“The women of Rikers feel a special sense of urgency for this demand because of a particular event that occurred recently. About a week ago, our friend Judith died as a result of inadequate medical care. Judith had been in RSMC for a while, but was transferred to our dorm 4 East A, where I was housed, only a few days before her death. She had recently been in the infirmary for a back problem, and had been prescribed methadone pills for the pain for quite a while. A few days before she died, they decided to change the medicine to liquid despite her dissent. They gave her a dosage of 190mg, which any doctor will tell you is a dangerous dosage, far higher than what anyone should be taking unless it is a serious emergency. Judith was not allowed to turn down the medicine or visit the clinic to get the dosage adjusted.

“After three days on that dosage, Judith could no longer remember who or where she was and had begun coughing up blood, accompanied with what we believe were chunks of her liver. We attempted unsuccessfully to get her medical treatment for the entire day, at one point being told that this was “not an emergency,” despite the fact that Judith was covered in blood. That night they finally removed her to the hospital, where she remained in critical condition before passing away a few days later. This was a clear case of medical malpractice, both with the ridiculously high dosage of methadone and the refusal of adequate treatment. Stories like this are far too common in Rikers Island, and we demand that no more of our sisters be lost to sickness and disease as a result of inadequate medical care.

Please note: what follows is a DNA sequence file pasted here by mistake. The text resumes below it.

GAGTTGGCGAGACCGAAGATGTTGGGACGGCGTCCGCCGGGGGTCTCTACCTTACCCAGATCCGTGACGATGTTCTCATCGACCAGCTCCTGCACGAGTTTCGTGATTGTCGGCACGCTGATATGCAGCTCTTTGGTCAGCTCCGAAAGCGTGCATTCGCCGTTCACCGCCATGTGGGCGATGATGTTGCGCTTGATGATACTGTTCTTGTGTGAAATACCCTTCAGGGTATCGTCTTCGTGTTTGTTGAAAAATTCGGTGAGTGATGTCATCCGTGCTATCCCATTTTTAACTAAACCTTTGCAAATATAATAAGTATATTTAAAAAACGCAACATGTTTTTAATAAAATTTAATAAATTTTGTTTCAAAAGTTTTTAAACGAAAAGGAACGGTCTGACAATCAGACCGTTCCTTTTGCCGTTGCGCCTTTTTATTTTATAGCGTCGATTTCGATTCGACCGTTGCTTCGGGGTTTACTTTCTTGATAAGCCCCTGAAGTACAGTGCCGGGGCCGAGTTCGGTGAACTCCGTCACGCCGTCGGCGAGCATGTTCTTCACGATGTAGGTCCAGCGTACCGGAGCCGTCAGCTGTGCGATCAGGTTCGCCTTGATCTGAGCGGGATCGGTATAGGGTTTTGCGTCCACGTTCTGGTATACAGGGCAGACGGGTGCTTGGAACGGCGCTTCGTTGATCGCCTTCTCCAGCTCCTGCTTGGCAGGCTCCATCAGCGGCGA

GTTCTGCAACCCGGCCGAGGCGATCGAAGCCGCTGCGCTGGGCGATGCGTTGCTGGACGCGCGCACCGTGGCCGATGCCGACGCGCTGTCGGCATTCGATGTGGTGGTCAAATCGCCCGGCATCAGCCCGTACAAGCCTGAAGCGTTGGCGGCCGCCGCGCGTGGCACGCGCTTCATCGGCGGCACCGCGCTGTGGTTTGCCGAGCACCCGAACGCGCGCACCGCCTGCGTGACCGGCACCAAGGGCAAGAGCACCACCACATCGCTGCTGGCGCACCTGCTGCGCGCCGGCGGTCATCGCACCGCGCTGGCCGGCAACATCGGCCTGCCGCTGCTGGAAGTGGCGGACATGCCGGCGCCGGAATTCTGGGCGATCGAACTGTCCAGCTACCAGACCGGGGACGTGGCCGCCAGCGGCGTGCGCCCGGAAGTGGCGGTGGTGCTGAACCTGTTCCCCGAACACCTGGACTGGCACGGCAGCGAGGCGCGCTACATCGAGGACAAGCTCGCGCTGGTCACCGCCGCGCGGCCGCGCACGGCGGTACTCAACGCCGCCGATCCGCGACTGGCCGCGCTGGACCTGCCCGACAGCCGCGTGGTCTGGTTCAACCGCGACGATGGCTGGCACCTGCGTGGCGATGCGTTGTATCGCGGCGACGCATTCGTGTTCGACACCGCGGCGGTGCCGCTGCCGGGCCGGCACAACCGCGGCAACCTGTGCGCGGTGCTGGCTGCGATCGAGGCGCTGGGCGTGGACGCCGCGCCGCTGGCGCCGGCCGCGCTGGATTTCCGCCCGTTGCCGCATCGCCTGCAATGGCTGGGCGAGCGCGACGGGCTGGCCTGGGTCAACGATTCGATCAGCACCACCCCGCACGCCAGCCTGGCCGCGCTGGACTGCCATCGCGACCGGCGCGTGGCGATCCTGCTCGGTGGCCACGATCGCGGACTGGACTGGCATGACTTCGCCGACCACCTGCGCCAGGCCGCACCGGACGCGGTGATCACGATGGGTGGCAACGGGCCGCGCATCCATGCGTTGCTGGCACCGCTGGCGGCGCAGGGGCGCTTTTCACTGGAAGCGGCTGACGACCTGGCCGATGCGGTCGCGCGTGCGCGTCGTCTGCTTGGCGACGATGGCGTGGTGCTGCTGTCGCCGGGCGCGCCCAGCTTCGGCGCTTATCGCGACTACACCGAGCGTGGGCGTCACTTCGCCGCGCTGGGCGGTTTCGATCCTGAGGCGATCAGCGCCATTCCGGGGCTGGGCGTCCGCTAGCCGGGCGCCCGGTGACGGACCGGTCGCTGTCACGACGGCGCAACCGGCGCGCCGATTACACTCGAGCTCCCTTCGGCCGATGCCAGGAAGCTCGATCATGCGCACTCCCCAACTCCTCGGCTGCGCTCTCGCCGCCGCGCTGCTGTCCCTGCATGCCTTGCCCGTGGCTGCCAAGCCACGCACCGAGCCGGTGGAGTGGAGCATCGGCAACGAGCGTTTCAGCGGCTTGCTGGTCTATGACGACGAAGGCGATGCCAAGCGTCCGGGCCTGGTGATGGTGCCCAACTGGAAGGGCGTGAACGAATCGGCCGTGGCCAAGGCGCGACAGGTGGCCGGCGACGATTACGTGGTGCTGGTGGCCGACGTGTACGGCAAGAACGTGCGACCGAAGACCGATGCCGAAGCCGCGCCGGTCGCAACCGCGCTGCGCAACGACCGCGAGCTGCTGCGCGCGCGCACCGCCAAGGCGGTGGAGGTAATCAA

“Our next demand is that Corrections Officers should be required to follow the protocol laid out for them at all times, and that at some point soon that protocol should be examined to make sure that all rules and procedures are in the best interests of the inmates. We also demand that we have a clear and direct means to file a grievance that will be taken seriously and examined fully, so that Officers can be properly disciplined and removed from the area quickly when they abuse or endanger us.

“Recently my friend Alejandra went to file a grievance about being denied access to medical treatment for a concussion until she awoke one morning unable to move. When she met with the captain after filing the grievance, she was presented with a different sheet and a different complaint than the one she had provided and was forced to sign it. Inmates should be able to trust that situations like that will not concern, and that our safety and dignity be respected by those designated to supervise us. There is a clear protocol for officers already laid out in the inmate handbook, but it is seldom followed. Officers are allowed to make up the rules as they go and get away with it, which we find unacceptable.